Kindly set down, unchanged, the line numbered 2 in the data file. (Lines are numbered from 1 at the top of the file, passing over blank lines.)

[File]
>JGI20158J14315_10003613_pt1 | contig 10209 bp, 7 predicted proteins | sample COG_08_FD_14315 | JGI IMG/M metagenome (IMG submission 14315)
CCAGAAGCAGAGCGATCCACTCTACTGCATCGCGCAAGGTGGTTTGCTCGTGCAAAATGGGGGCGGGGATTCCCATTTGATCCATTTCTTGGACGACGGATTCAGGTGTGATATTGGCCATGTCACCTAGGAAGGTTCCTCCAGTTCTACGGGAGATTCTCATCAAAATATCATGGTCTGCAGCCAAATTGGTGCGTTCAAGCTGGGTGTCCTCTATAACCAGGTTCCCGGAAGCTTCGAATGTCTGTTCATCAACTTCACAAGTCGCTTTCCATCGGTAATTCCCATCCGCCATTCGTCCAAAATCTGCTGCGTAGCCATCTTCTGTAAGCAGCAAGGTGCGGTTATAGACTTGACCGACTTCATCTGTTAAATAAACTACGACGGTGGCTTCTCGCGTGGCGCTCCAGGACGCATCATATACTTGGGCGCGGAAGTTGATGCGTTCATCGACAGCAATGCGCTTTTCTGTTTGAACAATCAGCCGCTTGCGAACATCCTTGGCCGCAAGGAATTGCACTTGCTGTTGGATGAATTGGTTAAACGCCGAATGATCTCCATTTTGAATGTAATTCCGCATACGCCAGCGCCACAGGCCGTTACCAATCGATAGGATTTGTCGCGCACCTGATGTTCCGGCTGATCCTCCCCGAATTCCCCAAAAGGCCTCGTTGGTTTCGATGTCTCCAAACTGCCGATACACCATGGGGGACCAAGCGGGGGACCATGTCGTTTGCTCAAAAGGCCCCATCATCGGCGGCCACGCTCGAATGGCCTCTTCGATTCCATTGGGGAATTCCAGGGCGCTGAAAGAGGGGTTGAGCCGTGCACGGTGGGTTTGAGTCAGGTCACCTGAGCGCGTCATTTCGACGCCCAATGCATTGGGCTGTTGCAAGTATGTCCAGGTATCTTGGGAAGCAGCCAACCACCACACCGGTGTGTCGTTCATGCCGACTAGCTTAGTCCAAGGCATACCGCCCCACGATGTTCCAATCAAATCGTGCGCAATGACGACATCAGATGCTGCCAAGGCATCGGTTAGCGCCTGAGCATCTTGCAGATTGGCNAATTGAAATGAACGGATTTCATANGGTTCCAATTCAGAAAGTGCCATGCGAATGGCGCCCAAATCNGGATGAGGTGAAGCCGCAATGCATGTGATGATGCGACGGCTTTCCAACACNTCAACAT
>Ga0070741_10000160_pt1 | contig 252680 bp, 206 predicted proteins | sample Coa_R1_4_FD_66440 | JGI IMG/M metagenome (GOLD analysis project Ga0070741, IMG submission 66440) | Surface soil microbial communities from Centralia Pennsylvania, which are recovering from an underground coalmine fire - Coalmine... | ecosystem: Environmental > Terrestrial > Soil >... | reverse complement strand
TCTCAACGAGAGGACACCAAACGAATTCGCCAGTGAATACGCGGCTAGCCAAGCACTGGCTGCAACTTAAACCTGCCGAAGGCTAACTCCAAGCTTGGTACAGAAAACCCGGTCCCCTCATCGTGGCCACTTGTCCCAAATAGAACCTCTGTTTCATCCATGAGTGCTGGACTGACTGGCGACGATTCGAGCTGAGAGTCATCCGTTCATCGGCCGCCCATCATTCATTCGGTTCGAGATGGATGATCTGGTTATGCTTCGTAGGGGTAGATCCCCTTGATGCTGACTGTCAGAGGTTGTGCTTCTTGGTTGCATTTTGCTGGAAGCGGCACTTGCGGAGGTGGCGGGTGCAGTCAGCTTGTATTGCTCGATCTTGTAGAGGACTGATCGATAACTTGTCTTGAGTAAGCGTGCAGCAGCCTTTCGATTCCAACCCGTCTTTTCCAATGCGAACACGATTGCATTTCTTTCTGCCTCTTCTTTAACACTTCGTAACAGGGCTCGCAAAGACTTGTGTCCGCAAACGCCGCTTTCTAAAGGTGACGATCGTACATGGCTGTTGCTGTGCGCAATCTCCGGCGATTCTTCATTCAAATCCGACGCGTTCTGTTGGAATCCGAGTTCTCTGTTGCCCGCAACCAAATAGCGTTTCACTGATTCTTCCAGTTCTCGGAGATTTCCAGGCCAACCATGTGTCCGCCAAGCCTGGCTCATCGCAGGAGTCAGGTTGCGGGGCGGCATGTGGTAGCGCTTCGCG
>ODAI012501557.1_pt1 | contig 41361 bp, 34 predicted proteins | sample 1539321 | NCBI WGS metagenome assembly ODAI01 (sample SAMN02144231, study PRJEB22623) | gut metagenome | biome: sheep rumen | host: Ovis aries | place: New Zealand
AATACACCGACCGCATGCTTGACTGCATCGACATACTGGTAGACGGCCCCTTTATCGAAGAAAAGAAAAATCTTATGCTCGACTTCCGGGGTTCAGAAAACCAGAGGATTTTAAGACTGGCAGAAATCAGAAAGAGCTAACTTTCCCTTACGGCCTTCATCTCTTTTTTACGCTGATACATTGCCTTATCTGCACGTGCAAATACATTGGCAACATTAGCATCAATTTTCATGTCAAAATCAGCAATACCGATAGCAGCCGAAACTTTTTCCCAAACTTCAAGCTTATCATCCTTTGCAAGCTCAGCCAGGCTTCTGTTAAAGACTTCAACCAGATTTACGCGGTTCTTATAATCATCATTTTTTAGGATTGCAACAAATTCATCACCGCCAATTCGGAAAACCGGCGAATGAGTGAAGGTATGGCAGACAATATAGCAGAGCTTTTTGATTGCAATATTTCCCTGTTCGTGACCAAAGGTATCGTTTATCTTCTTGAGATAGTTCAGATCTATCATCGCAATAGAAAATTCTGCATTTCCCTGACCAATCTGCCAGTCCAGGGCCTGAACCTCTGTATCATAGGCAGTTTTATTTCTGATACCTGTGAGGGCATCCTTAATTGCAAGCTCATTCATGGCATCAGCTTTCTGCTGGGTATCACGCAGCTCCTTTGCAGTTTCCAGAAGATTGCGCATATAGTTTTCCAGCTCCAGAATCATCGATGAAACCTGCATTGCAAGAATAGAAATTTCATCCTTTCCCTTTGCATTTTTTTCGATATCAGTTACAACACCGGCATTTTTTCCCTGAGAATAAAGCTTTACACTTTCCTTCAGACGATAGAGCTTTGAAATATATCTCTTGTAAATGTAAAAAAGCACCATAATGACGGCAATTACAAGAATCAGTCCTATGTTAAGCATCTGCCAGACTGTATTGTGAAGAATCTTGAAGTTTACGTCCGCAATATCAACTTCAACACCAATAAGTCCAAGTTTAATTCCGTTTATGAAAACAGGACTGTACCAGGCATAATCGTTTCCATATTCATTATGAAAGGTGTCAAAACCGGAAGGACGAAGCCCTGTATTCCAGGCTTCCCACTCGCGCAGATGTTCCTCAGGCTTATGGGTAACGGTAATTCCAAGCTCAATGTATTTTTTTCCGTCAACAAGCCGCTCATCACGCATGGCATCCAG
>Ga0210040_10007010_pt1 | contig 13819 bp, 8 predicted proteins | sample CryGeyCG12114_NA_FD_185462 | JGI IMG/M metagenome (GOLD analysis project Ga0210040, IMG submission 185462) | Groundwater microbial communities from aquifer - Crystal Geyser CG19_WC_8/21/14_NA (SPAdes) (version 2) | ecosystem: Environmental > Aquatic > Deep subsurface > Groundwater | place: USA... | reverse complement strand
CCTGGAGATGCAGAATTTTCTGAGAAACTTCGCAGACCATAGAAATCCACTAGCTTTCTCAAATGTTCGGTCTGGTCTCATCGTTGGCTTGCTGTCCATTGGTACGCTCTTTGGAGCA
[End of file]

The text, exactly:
CCAGAAGCAGAGCGATCCACTCTACTGCATCGCGCAAGGTGGTTTGCTCGTGCAAAATGGGGGCGGGGATTCCCATTTGATCCATTTCTTGGACGACGGATTCAGGTGTGATATTGGCCATGTCACCTAGGAAGGTTCCTCCAGTTCTACGGGAGATTCTCATCAAAATATCATGGTCTGCAGCCAAATTGGTGCGTTCAAGCTGGGTGTCCTCTATAACCAGGTTCCCGGAAGCTTCGAATGTCTGTTCATCAACTTCACAAGTCGCTTTCCATCGGTAATTCCCATCCGCCATTCGTCCAAAATCTGCTGCGTAGCCATCTTCTGTAAGCAGCAAGGTGCGGTTATAGACTTGACCGACTTCATCTGTTAAATAAACTACGACGGTGGCTTCTCGCGTGGCGCTCCAGGACGCATCATATACTTGGGCGCGGAAGTTGATGCGTTCATCGACAGCAATGCGCTTTTCTGTTTGAACAATCAGCCGCTTGCGAACATCCTTGGCCGCAAGGAATTGCACTTGCTGTTGGATGAATTGGTTAAACGCCGAATGATCTCCATTTTGAATGTAATTCCGCATACGCCAGCGCCACAGGCCGTTACCAATCGATAGGATTTGTCGCGCACCTGATGTTCCGGCTGATCCTCCCCGAATTCCCCAAAAGGCCTCGTTGGTTTCGATGTCTCCAAACTGCCGATACACCATGGGGGACCAAGCGGGGGACCATGTCGTTTGCTCAAAAGGCCCCATCATCGGCGGCCACGCTCGAATGGCCTCTTCGATTCCATTGGGGAATTCCAGGGCGCTGAAAGAGGGGTTGAGCCGTGCACGGTGGGTTTGAGTCAGGTCACCTGAGCGCGTCATTTCGACGCCCAATGCATTGGGCTGTTGCAAGTATGTCCAGGTATCTTGGGAAGCAGCCAACCACCACACCGGTGTGTCGTTCATGCCGACTAGCTTAGTCCAAGGCATACCGCCCCACGATGTTCCAATCAAATCGTGCGCAATGACGACATCAGATGCTGCCAAGGCATCGGTTAGCGCCTGAGCATCTTGCAGATTGGCNAATTGAAATGAACGGATTTCATANGGTTCCAATTCAGAAAGTGCCATGCGAATGGCGCCCAAATCNGGATGAGGTGAAGCCGCAATGCATGTGATGATGCGACGGCTTTCCAACACNTCAACAT